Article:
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No. 1 on Labour’s North Wales Regional list

I’d like to thank members for voting for me to be at the top of Labour’s regional list in the Assembly elections in May 2016. I really think we can win an extra seat in North Wales and stop UKIP taking one. If we’d got as many votes on the list as we did in the constituency section in 2011 we’d have won a seat. I’ve written on this for Labour List here.

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Standing to be on the North Wales regional List for the Welsh Assembly

I’m standing to be one of Welsh Labour’s North Wales Regional List Candidates in the Welsh Assembly Elections in May 2016. Dwi’n sefyll i fod yn un o Ymgeiswyr Llafur Cymru ar Restr Gogledd Cymru yn yr Etholiad Cynulliad 2016. You can read my leaflet Mary4NorthWales and a version of the hustings speech I’ve been giving at hustings.

Ballot papers will be going out to Labour Party members in North Wales later this month. I’m standing for three main reasons:

1. These elections are really important. A Labour Welsh Government is our last line of defence against the UK Tory government cuts. We can’t control what money we have but we can prioritise and mitigate the worst effects. It’s therefore really important that we maximise our representation and I want to campaign with our fabulous constituency candidates across North Wales in both English and Cymraeg to do just that.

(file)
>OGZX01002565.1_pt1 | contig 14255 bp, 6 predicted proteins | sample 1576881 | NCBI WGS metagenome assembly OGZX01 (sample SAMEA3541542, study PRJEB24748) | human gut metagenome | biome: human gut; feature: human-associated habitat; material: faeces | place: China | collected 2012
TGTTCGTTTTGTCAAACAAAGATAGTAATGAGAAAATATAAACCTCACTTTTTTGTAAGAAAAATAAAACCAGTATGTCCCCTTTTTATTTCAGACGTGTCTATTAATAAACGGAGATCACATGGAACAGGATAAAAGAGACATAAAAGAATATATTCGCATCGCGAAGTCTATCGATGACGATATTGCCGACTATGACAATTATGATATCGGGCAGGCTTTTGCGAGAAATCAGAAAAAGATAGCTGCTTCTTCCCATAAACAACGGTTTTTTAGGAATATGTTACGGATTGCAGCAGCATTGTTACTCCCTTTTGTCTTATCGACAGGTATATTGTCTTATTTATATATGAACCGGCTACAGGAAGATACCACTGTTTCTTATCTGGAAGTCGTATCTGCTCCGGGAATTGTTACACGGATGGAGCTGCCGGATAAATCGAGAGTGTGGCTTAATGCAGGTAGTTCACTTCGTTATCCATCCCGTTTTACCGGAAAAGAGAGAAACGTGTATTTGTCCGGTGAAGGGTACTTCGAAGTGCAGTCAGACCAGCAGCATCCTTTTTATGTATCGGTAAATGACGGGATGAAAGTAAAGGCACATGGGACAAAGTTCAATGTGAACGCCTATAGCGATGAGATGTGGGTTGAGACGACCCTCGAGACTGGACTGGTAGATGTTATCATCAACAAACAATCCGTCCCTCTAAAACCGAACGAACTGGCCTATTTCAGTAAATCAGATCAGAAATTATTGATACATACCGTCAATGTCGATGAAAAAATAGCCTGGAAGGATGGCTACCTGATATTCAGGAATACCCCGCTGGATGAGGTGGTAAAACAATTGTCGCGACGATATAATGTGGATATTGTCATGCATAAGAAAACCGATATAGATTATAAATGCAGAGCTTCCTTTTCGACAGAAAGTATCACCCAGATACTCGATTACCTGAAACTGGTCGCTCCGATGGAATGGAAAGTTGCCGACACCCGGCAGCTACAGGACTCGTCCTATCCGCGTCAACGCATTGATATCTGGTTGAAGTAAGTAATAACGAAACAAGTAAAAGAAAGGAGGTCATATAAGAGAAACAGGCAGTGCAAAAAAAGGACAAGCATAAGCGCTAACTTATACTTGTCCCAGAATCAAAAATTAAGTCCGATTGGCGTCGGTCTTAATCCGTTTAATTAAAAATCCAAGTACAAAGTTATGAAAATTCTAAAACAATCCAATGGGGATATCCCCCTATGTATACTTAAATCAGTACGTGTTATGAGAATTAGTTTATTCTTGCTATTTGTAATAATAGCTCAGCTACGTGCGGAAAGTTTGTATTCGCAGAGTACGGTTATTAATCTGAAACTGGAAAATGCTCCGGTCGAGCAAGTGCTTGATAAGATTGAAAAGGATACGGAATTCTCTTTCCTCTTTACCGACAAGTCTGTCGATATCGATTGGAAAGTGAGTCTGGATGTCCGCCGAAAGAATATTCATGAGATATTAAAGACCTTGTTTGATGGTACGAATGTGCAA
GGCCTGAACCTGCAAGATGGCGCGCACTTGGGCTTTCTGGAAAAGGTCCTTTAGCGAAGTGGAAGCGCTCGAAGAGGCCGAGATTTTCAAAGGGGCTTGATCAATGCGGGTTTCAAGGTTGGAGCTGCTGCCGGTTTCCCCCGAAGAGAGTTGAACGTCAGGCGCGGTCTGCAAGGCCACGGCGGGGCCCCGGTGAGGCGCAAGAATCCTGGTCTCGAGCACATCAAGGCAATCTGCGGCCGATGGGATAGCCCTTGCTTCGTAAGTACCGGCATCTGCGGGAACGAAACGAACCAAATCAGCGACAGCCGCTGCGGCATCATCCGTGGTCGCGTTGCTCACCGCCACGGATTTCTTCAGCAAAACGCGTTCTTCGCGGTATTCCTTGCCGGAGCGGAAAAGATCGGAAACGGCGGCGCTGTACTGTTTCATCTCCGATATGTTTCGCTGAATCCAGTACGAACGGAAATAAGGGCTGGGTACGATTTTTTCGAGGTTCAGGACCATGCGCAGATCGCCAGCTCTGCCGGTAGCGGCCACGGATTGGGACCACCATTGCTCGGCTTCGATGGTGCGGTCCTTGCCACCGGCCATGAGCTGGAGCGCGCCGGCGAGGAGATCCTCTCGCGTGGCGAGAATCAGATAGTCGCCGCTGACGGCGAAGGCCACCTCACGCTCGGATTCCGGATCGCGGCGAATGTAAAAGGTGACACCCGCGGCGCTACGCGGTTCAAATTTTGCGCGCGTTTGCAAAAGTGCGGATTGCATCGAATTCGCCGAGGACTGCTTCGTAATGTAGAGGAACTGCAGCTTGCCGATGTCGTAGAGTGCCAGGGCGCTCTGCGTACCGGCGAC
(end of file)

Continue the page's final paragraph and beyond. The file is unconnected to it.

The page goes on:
2. It’s also really important to ensure that North Wales has strong voices standing up for it and making the case for our infrastructure and employment needs. I’d like to continue with the ideas I had for doing that when I stood in Aberconwy in the General Election.

3. If elected, I think I have the skills and experience to deliver for people in North Wales. I currently work with people providing social care to improve services for our most vulnerable. I work with Welsh Government, local authorities and health boards, so I’m used to cutting through bureaucracy and I know the importance of working co-operatively to get things done.

Do get in touch if you have any questions.

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The best chance for a progressive MP in Aberconwy

Really pleased that vote smart have endorsed me as the best candidate to vote for if you want a progressive MP in Aberconwy http://www.votesmart.org.uk/#66085